Regenerating zebrafish fin epigenome is characterized by stable lineage-specific DNA methylation and dynamic chromatin accessibility

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Zebrafish can faithfully regenerate injured fins through the formation of a blastema, a mass of proliferative cells that can grow and develop into the lost body part. After amputation, various cell types contribute to blastema formation, where each cell type retains fate restriction and exclusively contributes to regeneration of its own lineage. Epigenetic changes that are associated with lineage restriction during regeneration remain underexplored.

We produce epigenome maps, including DNA methylation and chromatin accessibility, as well as transcriptomes, of osteoblasts and other cells in uninjured and regenerating fins. This effort reveals regeneration as a process of highly dynamic and orchestrated transcriptomic and chromatin accessibility changes, coupled with stably maintained lineage-specific DNA methylation. The epigenetic signatures also reveal many novel regeneration-specific enhancers, which are experimentally validated. Regulatory networks important for regeneration are constructed through integrative analysis of the epigenome map, and a knockout of a predicted upstream regulator disrupts normal regeneration, validating our prediction.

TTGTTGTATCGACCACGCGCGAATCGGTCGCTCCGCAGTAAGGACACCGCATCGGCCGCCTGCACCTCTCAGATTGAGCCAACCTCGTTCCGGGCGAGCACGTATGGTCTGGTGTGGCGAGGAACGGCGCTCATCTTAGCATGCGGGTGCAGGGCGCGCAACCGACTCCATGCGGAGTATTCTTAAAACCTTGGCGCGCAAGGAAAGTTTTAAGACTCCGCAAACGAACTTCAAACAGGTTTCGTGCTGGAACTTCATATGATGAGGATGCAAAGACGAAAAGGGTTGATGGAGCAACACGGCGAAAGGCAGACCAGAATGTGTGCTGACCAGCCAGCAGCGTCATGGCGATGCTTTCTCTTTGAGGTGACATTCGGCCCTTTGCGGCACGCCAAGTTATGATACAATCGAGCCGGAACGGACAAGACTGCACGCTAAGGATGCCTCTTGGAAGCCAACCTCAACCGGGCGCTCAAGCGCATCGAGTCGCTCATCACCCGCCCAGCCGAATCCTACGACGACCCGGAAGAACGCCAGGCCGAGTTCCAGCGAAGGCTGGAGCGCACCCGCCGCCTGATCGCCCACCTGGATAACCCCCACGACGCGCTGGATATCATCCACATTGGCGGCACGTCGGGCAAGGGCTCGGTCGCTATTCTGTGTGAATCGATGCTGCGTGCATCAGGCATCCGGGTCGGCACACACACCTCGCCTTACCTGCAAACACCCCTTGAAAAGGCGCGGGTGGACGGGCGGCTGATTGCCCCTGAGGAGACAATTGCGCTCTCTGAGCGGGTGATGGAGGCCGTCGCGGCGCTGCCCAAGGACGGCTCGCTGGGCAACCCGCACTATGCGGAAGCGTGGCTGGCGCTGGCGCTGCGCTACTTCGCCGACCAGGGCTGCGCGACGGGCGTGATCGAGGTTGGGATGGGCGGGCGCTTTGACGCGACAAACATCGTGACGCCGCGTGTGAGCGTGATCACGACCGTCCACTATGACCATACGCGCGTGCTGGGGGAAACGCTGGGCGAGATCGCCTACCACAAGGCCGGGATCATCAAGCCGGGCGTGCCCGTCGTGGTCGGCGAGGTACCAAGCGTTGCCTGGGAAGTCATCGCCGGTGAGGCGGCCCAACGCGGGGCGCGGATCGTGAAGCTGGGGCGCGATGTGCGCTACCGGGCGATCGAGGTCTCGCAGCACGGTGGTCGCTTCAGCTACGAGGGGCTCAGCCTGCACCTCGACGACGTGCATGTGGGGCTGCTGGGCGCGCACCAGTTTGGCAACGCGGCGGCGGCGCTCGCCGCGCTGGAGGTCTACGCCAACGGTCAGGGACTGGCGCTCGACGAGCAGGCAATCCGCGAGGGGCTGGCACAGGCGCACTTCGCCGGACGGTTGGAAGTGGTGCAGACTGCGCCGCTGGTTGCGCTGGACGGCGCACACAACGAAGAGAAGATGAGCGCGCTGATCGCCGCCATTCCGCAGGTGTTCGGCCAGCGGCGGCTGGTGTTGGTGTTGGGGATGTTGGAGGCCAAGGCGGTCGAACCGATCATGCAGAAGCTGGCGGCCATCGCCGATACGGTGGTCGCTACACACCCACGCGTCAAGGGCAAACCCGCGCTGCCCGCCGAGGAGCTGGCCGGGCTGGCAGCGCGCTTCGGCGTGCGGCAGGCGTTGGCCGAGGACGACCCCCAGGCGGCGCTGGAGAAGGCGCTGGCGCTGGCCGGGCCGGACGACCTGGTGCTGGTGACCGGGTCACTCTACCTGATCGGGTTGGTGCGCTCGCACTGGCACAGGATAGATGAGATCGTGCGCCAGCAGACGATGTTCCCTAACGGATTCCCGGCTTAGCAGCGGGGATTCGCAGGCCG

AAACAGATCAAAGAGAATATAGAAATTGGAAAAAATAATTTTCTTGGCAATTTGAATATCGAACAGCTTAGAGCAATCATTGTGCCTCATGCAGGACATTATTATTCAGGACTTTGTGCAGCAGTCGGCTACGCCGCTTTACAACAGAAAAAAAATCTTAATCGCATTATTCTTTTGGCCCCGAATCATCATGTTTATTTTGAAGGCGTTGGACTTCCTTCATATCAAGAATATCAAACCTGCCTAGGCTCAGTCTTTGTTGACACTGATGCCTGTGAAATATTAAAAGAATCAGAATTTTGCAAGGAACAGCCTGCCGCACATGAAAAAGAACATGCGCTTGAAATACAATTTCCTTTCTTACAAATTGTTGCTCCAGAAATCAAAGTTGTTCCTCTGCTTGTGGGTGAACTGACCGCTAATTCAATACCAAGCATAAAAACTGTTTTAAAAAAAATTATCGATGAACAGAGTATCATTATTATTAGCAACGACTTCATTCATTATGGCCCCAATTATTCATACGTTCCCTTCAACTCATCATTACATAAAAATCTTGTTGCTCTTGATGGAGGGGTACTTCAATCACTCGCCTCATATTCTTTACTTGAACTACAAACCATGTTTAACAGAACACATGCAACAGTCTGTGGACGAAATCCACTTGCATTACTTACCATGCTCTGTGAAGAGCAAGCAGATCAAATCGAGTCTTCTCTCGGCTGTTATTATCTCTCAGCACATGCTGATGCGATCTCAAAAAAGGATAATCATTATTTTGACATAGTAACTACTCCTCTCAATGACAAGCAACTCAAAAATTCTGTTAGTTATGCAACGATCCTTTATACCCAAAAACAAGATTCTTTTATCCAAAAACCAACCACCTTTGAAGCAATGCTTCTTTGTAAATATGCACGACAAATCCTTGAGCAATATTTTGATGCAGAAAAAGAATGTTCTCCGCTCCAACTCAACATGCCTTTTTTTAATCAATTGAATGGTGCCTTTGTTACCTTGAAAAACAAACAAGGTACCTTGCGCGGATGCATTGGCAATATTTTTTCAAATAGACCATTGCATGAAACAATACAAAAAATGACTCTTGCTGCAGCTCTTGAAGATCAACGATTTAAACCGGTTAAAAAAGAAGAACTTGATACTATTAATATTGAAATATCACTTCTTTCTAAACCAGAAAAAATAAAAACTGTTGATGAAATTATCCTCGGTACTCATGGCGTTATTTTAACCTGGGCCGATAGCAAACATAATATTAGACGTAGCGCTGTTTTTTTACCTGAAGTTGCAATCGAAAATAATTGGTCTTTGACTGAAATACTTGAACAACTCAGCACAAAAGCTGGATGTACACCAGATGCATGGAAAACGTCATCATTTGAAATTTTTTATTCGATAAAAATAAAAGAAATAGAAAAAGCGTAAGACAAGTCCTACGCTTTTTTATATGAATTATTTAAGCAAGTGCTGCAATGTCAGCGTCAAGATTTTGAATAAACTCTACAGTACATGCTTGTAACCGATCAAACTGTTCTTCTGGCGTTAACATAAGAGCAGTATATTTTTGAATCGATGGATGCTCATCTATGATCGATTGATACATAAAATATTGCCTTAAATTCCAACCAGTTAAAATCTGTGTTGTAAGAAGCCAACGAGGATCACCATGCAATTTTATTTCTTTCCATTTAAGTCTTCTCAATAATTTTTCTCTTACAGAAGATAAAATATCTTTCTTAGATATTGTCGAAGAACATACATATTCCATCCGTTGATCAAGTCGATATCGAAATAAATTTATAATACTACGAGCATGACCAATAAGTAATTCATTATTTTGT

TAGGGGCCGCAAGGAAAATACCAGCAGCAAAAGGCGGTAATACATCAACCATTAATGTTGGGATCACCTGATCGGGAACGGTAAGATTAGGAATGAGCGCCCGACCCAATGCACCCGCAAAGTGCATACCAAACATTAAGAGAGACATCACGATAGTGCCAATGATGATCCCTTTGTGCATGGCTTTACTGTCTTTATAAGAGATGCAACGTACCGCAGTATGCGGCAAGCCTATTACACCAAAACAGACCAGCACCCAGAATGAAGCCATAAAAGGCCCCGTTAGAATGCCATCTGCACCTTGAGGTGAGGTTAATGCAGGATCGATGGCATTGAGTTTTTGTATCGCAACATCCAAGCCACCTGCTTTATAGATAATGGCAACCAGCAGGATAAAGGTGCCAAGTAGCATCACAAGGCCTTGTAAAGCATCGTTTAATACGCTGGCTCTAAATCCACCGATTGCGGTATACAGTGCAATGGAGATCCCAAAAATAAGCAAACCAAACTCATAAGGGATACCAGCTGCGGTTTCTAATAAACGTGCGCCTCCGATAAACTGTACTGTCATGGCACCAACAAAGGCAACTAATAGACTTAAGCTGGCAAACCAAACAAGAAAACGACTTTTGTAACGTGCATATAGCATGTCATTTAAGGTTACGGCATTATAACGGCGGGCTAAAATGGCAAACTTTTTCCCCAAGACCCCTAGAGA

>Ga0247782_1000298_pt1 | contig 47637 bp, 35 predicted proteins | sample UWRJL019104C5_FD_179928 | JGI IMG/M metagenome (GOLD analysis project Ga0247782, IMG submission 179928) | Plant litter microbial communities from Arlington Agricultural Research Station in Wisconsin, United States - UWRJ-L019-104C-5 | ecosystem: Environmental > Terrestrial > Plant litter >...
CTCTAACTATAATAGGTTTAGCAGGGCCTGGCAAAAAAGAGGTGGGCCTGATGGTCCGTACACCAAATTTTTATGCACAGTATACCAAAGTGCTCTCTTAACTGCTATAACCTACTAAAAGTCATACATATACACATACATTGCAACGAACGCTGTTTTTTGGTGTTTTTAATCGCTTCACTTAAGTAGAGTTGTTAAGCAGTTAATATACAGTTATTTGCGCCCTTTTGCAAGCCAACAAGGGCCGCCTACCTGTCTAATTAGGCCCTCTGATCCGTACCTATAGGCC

Our study shows that lineage-specific DNA methylation signatures are stably maintained during regeneration, and regeneration enhancers are preset as hypomethylated before injury. In contrast, chromatin accessibility is dynamically changed during regeneration. Many enhancers driving regeneration gene expression as well as upstream regulators of regeneration are identified and validated through integrative epigenome analysis.